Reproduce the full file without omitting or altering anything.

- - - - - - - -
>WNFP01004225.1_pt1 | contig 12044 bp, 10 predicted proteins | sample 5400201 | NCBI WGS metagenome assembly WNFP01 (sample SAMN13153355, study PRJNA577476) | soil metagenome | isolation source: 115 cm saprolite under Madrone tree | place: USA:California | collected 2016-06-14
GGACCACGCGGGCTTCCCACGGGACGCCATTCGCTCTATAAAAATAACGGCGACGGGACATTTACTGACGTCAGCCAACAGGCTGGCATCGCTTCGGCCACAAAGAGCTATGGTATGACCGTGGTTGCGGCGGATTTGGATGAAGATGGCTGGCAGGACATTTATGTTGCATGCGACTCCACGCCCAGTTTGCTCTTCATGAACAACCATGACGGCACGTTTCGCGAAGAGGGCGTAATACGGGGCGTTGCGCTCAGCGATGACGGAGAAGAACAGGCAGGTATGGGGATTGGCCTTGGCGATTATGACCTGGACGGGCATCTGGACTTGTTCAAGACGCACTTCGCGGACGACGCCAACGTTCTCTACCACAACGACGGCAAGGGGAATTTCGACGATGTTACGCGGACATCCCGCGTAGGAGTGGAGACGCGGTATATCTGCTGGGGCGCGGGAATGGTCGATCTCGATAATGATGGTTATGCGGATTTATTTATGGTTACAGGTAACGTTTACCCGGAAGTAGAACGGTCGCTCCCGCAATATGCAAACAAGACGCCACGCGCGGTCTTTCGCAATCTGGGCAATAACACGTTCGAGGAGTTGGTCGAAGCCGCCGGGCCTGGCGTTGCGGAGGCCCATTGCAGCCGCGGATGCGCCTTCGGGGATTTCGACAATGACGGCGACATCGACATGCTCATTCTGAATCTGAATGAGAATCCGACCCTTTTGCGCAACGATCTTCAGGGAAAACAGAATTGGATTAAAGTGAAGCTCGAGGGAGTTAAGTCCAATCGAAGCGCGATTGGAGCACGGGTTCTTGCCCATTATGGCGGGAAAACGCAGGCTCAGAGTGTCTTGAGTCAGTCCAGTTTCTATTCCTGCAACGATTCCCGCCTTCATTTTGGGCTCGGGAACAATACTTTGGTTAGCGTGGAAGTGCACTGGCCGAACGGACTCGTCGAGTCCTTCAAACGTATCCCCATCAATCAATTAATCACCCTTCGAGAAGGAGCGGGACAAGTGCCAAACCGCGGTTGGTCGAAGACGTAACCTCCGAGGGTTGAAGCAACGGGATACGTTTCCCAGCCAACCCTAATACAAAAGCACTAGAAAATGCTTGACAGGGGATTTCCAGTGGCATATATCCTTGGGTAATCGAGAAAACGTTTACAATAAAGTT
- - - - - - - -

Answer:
>WNFP01004225.1_pt1 | contig 12044 bp, 10 predicted proteins | sample 5400201 | NCBI WGS metagenome assembly WNFP01 (sample SAMN13153355, study PRJNA577476) | soil metagenome | isolation source: 115 cm saprolite under Madrone tree | place: USA:California | collected 2016-06-14
GGACCACGCGGGCTTCCCACGGGACGCCATTCGCTCTATAAAAATAACGGCGACGGGACATTTACTGACGTCAGCCAACAGGCTGGCATCGCTTCGGCCACAAAGAGCTATGGTATGACCGTGGTTGCGGCGGATTTGGATGAAGATGGCTGGCAGGACATTTATGTTGCATGCGACTCCACGCCCAGTTTGCTCTTCATGAACAACCATGACGGCACGTTTCGCGAAGAGGGCGTAATACGGGGCGTTGCGCTCAGCGATGACGGAGAAGAACAGGCAGGTATGGGGATTGGCCTTGGCGATTATGACCTGGACGGGCATCTGGACTTGTTCAAGACGCACTTCGCGGACGACGCCAACGTTCTCTACCACAACGACGGCAAGGGGAATTTCGACGATGTTACGCGGACATCCCGCGTAGGAGTGGAGACGCGGTATATCTGCTGGGGCGCGGGAATGGTCGATCTCGATAATGATGGTTATGCGGATTTATTTATGGTTACAGGTAACGTTTACCCGGAAGTAGAACGGTCGCTCCCGCAATATGCAAACAAGACGCCACGCGCGGTCTTTCGCAATCTGGGCAATAACACGTTCGAGGAGTTGGTCGAAGCCGCCGGGCCTGGCGTTGCGGAGGCCCATTGCAGCCGCGGATGCGCCTTCGGGGATTTCGACAATGACGGCGACATCGACATGCTCATTCTGAATCTGAATGAGAATCCGACCCTTTTGCGCAACGATCTTCAGGGAAAACAGAATTGGATTAAAGTGAAGCTCGAGGGAGTTAAGTCCAATCGAAGCGCGATTGGAGCACGGGTTCTTGCCCATTATGGCGGGAAAACGCAGGCTCAGAGTGTCTTGAGTCAGTCCAGTTTCTATTCCTGCAACGATTCCCGCCTTCATTTTGGGCTCGGGAACAATACTTTGGTTAGCGTGGAAGTGCACTGGCCGAACGGACTCGTCGAGTCCTTCAAACGTATCCCCATCAATCAATTAATCACCCTTCGAGAAGGAGCGGGACAAGTGCCAAACCGCGGTTGGTCGAAGACGTAACCTCCGAGGGTTGAAGCAACGGGATACGTTTCCCAGCCAACCCTAATACAAAAGCACTAGAAAATGCTTGACAGGGGATTTCCAGTGGCATATATCCTTGGGTAATCGAGAAAACGTTTACAATAAAGTT